River As A Person

Whanganui National Park

Image © Tom Proffitt-White

River As A Person

The Whanganui River is an ever-present life force for the North Island of New Zealand. Of great historic importance, the river is one of the most culturally significant bodies of water in the country. Maori of Whanganui iwi have long believed that the river is an important ancestor with whom they have a deep spiritual connection. In 2017 the New Zealand government formally recognized this relationship between people and river when the Whanganui River was granted the same legal rights of a person. The legislation recognizes the river as an indivisible and living whole that runs from the mountains to the sea, which has the corresponding rights, liabilities, and duties of a legal person. Following Te Urewera, the Whanganui River is only the second entity to be granted this status and the first and only river to be given such rights. Established in 1986 as part of the 100-year celebration of the forming of New Zealand’s National Park, the Whanganui River is the heart of the 742km2 Whanganui National Park.


Whio/Blue Duck

Whio or Blue Duck is a nationally threatened bird species that is much rarer than kiwi. They nest near river banks and are vulnerable to introduced predators because they are weak flyers. Whio occupy live their lives in very small stretches of river with arange of only one to five kilometers. This means they require intensive protection if the species is going to survive.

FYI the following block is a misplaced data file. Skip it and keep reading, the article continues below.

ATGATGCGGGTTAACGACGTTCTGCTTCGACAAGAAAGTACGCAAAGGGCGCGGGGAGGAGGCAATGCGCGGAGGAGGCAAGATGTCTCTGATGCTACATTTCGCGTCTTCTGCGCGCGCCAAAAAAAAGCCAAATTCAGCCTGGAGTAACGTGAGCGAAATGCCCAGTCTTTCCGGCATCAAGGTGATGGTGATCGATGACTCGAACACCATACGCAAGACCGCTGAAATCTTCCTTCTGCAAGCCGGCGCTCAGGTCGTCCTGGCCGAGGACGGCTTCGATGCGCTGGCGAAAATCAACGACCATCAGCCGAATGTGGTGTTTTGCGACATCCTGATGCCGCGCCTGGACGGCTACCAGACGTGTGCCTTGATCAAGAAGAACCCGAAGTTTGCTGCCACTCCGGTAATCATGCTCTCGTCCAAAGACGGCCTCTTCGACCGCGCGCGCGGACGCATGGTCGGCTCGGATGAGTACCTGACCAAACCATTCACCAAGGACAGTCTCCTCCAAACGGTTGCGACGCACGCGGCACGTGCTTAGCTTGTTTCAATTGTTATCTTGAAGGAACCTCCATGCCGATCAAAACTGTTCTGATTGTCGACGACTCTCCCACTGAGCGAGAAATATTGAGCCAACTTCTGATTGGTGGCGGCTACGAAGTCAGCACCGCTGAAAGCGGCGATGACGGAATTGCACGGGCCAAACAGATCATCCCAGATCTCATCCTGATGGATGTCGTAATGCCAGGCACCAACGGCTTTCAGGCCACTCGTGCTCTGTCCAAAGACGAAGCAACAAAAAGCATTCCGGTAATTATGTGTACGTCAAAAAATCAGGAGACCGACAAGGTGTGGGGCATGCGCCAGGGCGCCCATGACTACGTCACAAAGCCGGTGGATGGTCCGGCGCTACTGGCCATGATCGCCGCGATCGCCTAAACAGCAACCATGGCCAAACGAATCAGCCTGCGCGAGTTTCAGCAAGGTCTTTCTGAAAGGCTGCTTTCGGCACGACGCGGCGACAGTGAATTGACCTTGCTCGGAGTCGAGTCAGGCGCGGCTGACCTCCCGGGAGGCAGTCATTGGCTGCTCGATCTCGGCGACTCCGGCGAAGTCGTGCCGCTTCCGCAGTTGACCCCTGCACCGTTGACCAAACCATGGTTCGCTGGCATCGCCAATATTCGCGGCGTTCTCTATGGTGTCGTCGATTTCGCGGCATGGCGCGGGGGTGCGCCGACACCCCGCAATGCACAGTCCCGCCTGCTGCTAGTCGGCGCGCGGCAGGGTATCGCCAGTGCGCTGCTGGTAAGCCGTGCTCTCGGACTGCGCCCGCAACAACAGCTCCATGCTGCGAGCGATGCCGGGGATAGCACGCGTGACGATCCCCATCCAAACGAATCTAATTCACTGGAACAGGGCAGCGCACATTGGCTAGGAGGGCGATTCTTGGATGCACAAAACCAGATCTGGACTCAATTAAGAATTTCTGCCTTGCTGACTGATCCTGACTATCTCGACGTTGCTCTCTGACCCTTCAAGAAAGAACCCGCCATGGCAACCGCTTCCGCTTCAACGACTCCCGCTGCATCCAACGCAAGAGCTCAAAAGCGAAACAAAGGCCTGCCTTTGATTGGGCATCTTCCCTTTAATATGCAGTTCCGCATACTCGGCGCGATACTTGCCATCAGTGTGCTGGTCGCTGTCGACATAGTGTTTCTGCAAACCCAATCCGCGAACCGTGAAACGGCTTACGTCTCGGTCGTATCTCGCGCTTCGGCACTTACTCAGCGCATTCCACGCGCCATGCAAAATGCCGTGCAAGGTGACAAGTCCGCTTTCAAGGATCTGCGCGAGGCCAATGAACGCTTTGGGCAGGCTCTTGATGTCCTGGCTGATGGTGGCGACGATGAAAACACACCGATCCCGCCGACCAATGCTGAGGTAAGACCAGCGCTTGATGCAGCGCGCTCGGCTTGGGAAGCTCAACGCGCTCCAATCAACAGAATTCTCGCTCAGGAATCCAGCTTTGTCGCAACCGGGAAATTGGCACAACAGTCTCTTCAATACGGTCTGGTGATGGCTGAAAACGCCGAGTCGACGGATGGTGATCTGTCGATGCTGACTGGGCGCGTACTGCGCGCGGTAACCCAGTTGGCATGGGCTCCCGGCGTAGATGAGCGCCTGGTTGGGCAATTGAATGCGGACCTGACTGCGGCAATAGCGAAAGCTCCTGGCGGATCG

Image © Matt Binns

River Journeys

The most popular activity in the park is to take the historic 3-5 day journey travelling down the river by kayak. Along the way people get to stay at Teiki Kainga, the only Department of Conservation hut that is also a marae. The historic ‘Bridge to Nowhere’ is another important site within the park. This bridge was built to facilitate settlement in the area but was abandoned before being finished due to economic hardship.

Image © Whanganui River Dories, Tourism New Zealand

Whanganui Iwi

Local Whanganui Maori say ‘Ko au te awa, ko te awa ko au’, or ‘I am the river and the river is me’. The Whanganui River has been an important route between the west coast and the centre of the North Island of New Zealand. Dotted along its banks were numerous villages and marae, many of which remain today. For these settlements the river remain their lifeblood.

Images © Kennedy Warne (left), People’s Network (right)

previous arrow
next arrow


Arthur’s Pass National Park is located in the heart of the South Island with an active alpine fault immediately below. It is nestled in an environment formed by those tectonic forces that pushed the earth up millions of years ago…
Te Urewera is the home to one of New Zealand’s greatest forests. Almost every bird species native to the North Island is to be found in this eastern pocket of lush bush and tucked away hidden amid the dense green growth is the stunning Lake Waikairemoana…
The 3555km2 Mount Aspiring National Park is a haven for native alpine plants and animals including the tiny threatened rock wren. The park is part of Te Wahipounamu South West New Zealand World Heritage Area…